September 25, 1997
FRANK HASEMANN ET AL., APPELLEES,
KAREN WHITE ET AL., APPELLANTS.
The Honorable Justice Heiple delivered the opinion of the court.
The opinion of the court was delivered by: Heiple
The Honorable Justice HEIPLE delivered the opinion of the court:
The Insurance Code establishes the Illinois Insurance Guaranty Fund (the Fund), a nonprofit entity created to protect policyholders of insolvent insurers and third parties making claims under policies issued by insurers that become insolvent. 215 ILCS 5/532 et seq. (West 1994). To make a claim on the Fund, a claimant possessing a "covered claim" must first "exhaust his rights" under any other insurance policy applicable to the loss in question. 215 ILCS 5/534.3, 546(a) (West 1994). We allowed leave to appeal in this case (155 Ill. 2d R. 315) to answer the following questions: (1) Has a claimant exhausted his rights by settling his uninsured-motorist claims with his own carrier for an amount less than the policy limits? (2) If so, what is the proper measure of the Fund's setoff-the amount that the claimant actually received in the settlement or the policy limit?
The plaintiffs, Frank and Annette Hasemann and Nanette Buccieri, sued the defendants, Karen White, Steven Hutcherson, and Constance Gilham, to recover damages for personal injuries sustained in an automobile accident, and filed suit in the circuit court of Cook County. The defendants' insurer, Prestige Casualty Company, became insolvent, and pursuant to the Illinois guaranty fund act (the Act) (215 ILCS 5/532 et seq. (West 1994)) the Fund took over the defendants' defense.
A motorist insured by an insolvent insurer is deemed an uninsured motorist (215 ILCS 5/143a(3) (West 1994)), so the plaintiffs moved to stay the proceedings against the defendants while they made a claim against their own uninsured-motorist carrier. The plaintiffs subsequently settled with their uninsured-motorist carrier for an amount less than their policy limits of $50,000/$100,000. Frank Hasemann accepted $7,500, and Buccieri accepted $3,000. The plaintiffs then proceeded against the defendants in the circuit court and obtained an arbitration award for an amount greater than their settlement with their uninsured-motorist carrier. The arbitrators awarded $9,000 to Frank Hasemann and $4,000 to Buccieri. The circuit court ultimately entered judgment on the arbitration award subject to a setoff in the amount that the plaintiffs' actually received in settlement from their uninsured-motorist carrier; that amount being less than their uninsured-motorist policy limits.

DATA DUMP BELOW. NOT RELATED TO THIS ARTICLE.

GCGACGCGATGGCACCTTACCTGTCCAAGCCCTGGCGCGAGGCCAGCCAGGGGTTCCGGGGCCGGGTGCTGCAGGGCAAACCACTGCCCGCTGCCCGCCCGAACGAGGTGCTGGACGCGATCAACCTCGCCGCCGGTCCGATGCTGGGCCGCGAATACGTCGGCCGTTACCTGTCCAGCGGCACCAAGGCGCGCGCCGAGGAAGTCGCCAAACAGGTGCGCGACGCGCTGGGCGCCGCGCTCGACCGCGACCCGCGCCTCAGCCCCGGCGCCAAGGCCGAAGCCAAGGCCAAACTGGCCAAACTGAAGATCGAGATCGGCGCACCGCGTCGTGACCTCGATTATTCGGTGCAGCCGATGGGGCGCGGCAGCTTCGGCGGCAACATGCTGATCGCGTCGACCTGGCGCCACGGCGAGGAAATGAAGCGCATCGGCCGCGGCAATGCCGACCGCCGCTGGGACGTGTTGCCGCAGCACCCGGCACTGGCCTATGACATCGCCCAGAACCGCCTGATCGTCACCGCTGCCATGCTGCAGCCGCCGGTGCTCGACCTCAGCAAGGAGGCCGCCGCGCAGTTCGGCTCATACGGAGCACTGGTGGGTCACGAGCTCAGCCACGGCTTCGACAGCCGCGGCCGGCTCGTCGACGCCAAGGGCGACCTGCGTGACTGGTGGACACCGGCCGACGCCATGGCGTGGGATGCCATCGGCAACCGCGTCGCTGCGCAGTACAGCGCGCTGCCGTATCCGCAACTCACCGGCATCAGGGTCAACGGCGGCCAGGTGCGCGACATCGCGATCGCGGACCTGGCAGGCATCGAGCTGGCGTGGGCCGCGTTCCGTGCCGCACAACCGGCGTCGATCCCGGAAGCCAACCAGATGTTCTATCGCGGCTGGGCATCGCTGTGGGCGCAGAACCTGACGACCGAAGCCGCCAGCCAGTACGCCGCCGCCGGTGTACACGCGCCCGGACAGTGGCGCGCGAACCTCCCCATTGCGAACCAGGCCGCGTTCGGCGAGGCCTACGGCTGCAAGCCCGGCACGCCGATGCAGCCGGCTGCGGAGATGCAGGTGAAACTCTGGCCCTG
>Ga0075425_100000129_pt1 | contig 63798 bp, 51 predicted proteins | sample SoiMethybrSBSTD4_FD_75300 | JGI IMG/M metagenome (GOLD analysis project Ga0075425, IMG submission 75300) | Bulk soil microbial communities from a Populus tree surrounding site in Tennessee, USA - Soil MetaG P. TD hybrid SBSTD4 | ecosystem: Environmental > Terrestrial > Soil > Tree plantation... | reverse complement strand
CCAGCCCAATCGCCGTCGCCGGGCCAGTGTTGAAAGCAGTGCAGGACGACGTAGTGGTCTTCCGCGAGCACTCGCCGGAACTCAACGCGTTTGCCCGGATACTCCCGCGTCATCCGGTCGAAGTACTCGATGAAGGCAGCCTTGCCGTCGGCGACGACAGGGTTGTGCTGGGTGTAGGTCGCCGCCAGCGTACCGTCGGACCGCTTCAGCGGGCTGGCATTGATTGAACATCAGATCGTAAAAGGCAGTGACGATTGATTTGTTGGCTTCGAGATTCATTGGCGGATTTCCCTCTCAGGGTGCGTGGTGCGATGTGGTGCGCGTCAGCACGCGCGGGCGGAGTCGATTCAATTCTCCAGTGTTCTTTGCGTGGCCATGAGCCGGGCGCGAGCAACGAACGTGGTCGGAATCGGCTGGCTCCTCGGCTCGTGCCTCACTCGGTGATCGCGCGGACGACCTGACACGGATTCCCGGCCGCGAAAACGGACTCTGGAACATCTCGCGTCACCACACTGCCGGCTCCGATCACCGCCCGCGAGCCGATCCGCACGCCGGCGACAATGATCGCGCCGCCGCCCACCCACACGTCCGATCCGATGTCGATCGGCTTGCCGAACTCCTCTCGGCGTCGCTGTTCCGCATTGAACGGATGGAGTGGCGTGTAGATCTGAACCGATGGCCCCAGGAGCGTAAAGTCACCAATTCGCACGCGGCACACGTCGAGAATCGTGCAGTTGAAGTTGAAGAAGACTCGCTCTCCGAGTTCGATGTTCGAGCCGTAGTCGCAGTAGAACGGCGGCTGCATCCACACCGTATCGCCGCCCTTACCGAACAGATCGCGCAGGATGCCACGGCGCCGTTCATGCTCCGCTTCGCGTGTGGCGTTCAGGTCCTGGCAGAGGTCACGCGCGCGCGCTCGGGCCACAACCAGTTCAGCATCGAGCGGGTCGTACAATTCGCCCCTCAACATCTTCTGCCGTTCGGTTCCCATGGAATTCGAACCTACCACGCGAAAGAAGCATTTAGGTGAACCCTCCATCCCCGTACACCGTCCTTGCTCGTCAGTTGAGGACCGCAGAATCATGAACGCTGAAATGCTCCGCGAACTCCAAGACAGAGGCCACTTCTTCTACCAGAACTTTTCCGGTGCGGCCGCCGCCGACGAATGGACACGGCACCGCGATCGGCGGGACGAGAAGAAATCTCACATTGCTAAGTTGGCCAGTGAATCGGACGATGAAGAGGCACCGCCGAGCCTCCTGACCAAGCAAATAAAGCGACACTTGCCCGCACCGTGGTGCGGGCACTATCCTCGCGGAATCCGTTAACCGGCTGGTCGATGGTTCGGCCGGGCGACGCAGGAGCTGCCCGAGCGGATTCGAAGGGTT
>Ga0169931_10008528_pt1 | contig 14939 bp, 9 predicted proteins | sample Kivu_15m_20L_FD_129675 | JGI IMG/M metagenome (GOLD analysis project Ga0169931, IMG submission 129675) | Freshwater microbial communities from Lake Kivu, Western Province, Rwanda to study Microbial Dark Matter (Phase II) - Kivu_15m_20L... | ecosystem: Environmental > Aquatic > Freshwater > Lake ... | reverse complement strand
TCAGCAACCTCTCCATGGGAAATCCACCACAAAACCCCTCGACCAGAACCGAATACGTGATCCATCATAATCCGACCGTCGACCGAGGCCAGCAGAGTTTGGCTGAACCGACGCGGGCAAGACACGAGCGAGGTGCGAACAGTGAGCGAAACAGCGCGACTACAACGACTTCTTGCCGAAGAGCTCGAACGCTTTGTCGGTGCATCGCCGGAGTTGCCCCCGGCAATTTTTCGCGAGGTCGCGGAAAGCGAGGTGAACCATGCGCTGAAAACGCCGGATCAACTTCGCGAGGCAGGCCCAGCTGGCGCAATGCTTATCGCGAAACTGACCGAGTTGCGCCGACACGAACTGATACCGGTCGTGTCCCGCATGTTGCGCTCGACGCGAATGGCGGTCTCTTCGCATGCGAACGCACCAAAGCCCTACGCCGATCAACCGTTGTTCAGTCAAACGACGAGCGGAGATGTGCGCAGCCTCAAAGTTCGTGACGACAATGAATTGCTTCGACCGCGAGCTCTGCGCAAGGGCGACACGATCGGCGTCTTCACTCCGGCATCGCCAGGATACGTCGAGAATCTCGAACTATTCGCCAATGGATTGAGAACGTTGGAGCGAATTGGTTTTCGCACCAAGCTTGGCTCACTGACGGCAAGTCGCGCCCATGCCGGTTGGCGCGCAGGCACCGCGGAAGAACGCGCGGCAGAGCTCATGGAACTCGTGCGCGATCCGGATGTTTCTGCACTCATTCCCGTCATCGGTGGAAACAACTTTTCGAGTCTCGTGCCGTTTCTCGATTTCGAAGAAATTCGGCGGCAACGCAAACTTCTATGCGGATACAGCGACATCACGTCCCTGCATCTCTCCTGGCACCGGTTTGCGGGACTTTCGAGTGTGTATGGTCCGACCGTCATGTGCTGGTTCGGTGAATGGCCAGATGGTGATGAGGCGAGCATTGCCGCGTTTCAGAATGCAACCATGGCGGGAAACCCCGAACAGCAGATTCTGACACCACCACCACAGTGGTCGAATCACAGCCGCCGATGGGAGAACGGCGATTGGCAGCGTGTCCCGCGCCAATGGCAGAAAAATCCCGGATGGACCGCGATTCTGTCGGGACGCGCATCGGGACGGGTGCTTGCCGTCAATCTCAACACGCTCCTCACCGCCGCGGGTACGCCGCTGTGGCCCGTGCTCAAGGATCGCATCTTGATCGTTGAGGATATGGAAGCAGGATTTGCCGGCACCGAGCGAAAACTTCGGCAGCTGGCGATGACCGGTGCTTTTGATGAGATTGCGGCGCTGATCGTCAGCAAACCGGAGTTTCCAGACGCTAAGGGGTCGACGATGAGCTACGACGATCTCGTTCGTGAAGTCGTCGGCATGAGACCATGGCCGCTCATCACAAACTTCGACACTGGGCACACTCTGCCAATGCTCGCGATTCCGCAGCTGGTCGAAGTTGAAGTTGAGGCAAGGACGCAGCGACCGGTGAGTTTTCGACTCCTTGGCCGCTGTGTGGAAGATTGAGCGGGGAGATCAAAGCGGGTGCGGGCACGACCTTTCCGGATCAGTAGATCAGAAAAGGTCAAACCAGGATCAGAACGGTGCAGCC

The defendants appealed and argued that the circuit court erred in allowing a setoff in the amount of the plaintiffs' settlement as opposed to the full amount of the plaintiffs' uninsured-motorist policy limits. The appellate court affirmed and held that the plaintiffs "exhausted" their rights against their own uninsured-motorist carrier when they entered into settlement and that the setoff was appropriately limited to the amount that the plaintiffs actually received under the settlement. 284 Ill. App. 3d 183, 188, 671 N.E.2d 776, 219 Ill. Dec. 609.
Every state has established an insurance guaranty fund to protect policyholders in the event that an insurance company becomes insolvent. J. Dunne, Insurer Insolvency and State Guaranty Funds, Insolvency and Solidity of Insurance Companies 83, 86-92 (1987). The statutes creating guaranty funds in most states, including Illinois, are based on the Model Property and Casualty Post-Assessment Guaranty Association Act. All insurance companies authorized to transact business in Illinois are members of the Fund (215 ILCS 5/534.5 (West 1994)), and each member company contributes to the Fund (215 ILCS 5/537.6 (West 1994)).
The principal obligation of the Fund is to pay the "covered claims" of insolvent insurers. The Act defines a "covered claim" as follows:
"(a) 'Covered claim' means an unpaid claim for a loss arising out of and within the coverage of an insurance policy to which this Article applies *** .
(b) 'Covered claim' does not include:
(i) any amount in excess of the applicable limits of liability provided by an insurance policy to which this Article applies; nor
(v) any claim for any amount due any reinsurer, insurer, insurance pool, or underwriting association as subrogated recoveries, reinsurance recoverables, contribution, indemnification or otherwise. No such claim held by a reinsurer, insurer, insurance pool, or underwriting association may be asserted in any legal action against a person insured under a policy issued by an insolvent company other than to the extent such claim exceeds the Fund obligation limitations set forth in Section 537.2 of this Code." 215 ILCS 5/534.3 (West 1994).
The Fund's liability on a "covered claim" is not coextensive with the obligations of the insolvent insurer's obligations under its policies. Rather, the Act provides that the Fund's liability on a "covered claim" is limited to a maximum of $300,000 or the limit of the insolvent insurer's policy, whichever is less. 215 ILCS 5/537.2 (West 1994).
Before a claimant possessing a "covered claim" can recover from the Fund, he must "exhaust" his rights under any other insurance policy applicable to the loss. The Act expressly provides:
"Non-duplication of recovery. (a) Any insured or claimant having a covered claim against the Fund shall be required first to exhaust his rights under any provision in any other insurance policy which may be applicable to the claim. Any amount payable on a covered claim under this Article shall be reduced by the amount of such recovery under such insurance policy." 215 ILCS 5/546 (West 1994).